As cloud interoperability increases, organizations have greater opportunities to create applications that rely on microservices running in several different clouds. That could be advantageous for enterprises that want to take advantage of the unique features offered by some providers or for enterprises that are very concerned about controlling costs.
All cloud computing users, including those with multicloud strategies, are becoming more worried about costs. Many organizations embrace cloud computing because they are hoping for cost savings, but realizing those savings takes work, particularly as cloud usage grows.
In the RightScale survey, 80 percent of enterprises said that managing cloud spend was a key challenge. In fact, managing cloud costs was the top challenge cited by intermediate and advanced cloud users, and the second biggest challenge overall. In addition, the top cloud initiative, cited by 58 percent of respondents, was optimizing existing cloud use for cloud savings.
In keeping with this trend, look for organizations to engage with cloud brokerage services and to deploy more tools that can track and optimize cloud spending.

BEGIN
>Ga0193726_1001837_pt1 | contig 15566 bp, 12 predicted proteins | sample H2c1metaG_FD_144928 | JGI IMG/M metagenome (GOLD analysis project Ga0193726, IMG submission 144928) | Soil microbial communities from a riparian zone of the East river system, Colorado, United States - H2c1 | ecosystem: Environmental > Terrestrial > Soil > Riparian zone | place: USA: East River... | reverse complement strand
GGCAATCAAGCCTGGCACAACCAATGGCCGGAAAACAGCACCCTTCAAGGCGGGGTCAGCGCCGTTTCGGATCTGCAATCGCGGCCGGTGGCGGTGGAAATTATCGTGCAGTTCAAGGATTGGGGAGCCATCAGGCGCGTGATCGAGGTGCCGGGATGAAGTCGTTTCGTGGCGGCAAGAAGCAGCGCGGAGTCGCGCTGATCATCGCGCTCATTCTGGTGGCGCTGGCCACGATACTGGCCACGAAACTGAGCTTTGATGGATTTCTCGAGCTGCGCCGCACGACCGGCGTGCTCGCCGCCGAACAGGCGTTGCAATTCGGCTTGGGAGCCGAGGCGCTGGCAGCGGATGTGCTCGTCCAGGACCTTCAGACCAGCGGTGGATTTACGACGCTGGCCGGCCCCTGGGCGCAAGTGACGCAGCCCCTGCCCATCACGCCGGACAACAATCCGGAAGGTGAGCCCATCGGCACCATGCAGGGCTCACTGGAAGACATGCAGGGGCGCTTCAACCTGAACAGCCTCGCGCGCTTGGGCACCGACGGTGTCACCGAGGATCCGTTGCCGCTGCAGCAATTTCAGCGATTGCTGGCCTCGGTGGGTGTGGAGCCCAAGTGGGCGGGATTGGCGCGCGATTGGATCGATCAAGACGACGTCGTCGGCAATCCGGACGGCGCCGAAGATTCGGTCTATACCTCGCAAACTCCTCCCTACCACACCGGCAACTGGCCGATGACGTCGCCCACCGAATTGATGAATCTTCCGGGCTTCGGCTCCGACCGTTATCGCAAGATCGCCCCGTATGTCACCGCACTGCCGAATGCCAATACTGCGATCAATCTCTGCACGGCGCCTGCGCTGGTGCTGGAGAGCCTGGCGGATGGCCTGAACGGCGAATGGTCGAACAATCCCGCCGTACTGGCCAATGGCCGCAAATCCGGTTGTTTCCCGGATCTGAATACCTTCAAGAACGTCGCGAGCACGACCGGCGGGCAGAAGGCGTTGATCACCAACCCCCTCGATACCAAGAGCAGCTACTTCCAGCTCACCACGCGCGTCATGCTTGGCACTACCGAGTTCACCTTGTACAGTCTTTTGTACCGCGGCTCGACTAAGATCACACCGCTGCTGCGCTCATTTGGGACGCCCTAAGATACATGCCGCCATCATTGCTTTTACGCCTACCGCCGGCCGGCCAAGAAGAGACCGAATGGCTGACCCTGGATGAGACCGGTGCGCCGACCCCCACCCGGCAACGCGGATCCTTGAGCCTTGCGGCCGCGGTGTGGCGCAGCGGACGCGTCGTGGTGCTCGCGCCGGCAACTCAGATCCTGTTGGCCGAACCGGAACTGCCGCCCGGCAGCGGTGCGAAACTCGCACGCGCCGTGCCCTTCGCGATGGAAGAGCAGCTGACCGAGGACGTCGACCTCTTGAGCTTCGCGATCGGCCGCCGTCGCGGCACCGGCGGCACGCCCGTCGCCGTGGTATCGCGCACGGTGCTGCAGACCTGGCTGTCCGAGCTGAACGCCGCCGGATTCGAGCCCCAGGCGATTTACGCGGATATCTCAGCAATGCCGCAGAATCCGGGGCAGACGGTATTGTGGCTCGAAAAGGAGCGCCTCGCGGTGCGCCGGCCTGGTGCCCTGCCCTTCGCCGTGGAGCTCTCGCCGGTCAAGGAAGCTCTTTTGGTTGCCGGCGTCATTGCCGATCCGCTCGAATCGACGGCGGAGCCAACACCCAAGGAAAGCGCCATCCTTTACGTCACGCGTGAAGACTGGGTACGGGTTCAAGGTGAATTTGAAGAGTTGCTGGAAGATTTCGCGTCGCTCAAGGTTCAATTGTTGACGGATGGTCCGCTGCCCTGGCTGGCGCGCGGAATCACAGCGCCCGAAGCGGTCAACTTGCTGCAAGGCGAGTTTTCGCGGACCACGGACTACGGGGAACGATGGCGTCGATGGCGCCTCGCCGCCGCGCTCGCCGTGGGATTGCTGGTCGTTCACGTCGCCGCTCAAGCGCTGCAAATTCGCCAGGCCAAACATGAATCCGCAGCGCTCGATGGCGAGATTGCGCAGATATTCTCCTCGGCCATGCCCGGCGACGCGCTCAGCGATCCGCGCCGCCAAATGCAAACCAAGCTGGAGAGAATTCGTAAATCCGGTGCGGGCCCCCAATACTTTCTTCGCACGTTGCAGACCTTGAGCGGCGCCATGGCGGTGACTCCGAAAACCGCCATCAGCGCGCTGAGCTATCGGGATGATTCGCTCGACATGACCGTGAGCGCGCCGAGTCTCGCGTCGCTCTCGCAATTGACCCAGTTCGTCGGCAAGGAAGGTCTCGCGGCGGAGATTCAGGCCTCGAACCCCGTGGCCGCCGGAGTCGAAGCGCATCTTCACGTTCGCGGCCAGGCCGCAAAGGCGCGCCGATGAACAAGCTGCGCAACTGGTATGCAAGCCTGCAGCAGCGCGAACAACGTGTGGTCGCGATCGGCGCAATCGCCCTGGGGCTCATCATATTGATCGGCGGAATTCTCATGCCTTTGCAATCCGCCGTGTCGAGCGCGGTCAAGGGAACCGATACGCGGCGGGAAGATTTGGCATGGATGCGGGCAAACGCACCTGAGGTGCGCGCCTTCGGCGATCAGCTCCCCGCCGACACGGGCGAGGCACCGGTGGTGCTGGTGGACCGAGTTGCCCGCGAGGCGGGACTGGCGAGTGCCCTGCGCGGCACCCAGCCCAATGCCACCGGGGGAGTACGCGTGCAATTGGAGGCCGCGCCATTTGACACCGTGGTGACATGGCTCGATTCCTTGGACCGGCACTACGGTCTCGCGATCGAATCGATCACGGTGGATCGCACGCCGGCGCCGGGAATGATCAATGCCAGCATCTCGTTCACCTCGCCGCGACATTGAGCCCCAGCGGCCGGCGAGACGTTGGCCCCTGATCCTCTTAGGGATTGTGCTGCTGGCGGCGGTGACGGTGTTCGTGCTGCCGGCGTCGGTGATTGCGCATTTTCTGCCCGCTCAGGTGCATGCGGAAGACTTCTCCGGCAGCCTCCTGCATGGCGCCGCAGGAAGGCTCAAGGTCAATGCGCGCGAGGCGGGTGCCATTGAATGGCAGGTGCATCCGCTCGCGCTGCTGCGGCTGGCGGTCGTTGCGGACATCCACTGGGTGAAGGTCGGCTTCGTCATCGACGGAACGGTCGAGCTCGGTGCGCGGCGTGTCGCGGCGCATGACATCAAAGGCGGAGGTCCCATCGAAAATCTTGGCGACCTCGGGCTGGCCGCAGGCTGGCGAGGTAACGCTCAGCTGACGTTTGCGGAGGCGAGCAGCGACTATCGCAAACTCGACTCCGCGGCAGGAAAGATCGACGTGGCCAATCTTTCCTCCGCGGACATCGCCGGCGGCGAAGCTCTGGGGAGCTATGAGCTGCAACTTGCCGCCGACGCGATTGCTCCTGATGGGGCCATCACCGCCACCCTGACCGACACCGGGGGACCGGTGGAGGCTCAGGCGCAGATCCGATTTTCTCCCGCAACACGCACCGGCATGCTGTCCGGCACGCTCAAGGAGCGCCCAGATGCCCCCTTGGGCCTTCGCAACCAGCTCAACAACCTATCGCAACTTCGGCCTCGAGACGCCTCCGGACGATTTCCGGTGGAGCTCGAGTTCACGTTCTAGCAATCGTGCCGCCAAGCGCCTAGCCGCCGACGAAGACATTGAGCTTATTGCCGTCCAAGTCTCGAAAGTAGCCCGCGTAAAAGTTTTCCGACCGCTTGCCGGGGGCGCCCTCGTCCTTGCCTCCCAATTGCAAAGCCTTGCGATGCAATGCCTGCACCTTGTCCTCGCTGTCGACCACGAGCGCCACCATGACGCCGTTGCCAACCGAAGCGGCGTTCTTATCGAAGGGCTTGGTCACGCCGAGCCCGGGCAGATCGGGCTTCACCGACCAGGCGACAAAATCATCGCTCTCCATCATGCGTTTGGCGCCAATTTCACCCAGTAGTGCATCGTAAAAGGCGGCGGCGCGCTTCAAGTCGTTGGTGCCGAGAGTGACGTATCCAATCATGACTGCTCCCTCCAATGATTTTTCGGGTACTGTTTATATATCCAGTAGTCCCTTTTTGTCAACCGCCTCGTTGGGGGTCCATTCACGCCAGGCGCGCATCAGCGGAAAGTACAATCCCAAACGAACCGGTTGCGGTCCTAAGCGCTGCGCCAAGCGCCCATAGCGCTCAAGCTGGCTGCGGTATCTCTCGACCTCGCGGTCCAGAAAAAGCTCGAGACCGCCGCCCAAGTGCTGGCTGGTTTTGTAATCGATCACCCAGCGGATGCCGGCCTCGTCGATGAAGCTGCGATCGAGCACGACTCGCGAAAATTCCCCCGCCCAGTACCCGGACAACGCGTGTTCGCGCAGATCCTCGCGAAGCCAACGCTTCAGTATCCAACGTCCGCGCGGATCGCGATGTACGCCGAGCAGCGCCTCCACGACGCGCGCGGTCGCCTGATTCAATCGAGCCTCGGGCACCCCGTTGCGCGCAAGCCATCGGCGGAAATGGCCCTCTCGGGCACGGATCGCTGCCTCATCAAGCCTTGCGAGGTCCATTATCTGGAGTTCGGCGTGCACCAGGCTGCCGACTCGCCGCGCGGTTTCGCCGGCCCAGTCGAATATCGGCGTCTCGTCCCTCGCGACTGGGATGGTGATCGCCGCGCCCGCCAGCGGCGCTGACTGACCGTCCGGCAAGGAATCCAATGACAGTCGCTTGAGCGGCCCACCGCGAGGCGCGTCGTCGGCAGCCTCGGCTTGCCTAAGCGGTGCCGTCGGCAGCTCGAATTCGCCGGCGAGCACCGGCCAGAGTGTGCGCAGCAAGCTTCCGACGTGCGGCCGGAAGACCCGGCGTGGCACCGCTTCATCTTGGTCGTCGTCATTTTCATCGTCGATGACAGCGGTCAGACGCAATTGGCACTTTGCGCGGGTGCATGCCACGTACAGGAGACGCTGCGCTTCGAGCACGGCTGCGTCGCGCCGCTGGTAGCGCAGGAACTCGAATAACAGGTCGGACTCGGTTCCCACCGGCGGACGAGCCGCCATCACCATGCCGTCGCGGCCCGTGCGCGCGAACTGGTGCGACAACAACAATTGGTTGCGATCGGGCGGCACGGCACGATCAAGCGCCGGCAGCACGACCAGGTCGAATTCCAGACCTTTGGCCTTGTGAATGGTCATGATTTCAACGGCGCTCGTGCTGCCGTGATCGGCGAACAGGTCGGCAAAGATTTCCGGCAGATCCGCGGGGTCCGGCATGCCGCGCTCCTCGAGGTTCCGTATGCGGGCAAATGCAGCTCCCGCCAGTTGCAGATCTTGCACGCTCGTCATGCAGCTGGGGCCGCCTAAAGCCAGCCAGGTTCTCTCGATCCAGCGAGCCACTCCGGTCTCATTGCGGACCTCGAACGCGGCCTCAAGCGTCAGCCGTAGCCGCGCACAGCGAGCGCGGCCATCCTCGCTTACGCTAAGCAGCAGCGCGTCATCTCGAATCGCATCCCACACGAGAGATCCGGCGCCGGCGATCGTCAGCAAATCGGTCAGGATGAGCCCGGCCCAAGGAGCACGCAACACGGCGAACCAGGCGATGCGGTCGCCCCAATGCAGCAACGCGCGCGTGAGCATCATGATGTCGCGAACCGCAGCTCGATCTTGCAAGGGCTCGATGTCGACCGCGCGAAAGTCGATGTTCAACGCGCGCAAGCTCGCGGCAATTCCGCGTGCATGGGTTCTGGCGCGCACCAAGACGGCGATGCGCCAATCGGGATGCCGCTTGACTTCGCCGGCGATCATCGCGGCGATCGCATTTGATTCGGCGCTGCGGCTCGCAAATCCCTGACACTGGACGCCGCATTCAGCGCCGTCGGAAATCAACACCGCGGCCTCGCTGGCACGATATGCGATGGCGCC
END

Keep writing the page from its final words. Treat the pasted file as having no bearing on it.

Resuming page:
The last multicloud trend on our list involves the emergence of new security tools. When enterprises use more public and private clouds, cyberattackers have more potential routes of access into corporate networks. Companies are finding that their old security approaches that relied heavily on barriers to keep unwanted individuals out of the network are no longer adequate.
Instead, organizations are adopting defense-in-depth and proactive defense tactics that can help them find, stop and mitigate attacks in progress. They are deploying next-generation tools like user and entity behavior analytics (UEBA), endpoint detection and response (EDR), breach and attack simulation (BAS) and others.
A key requirement for all these new tools is the ability to monitor and protect multicloud environments. Again, this is another trend that is likely to increase as enterprises rely on multiple clouds to run their mission-critical workloads.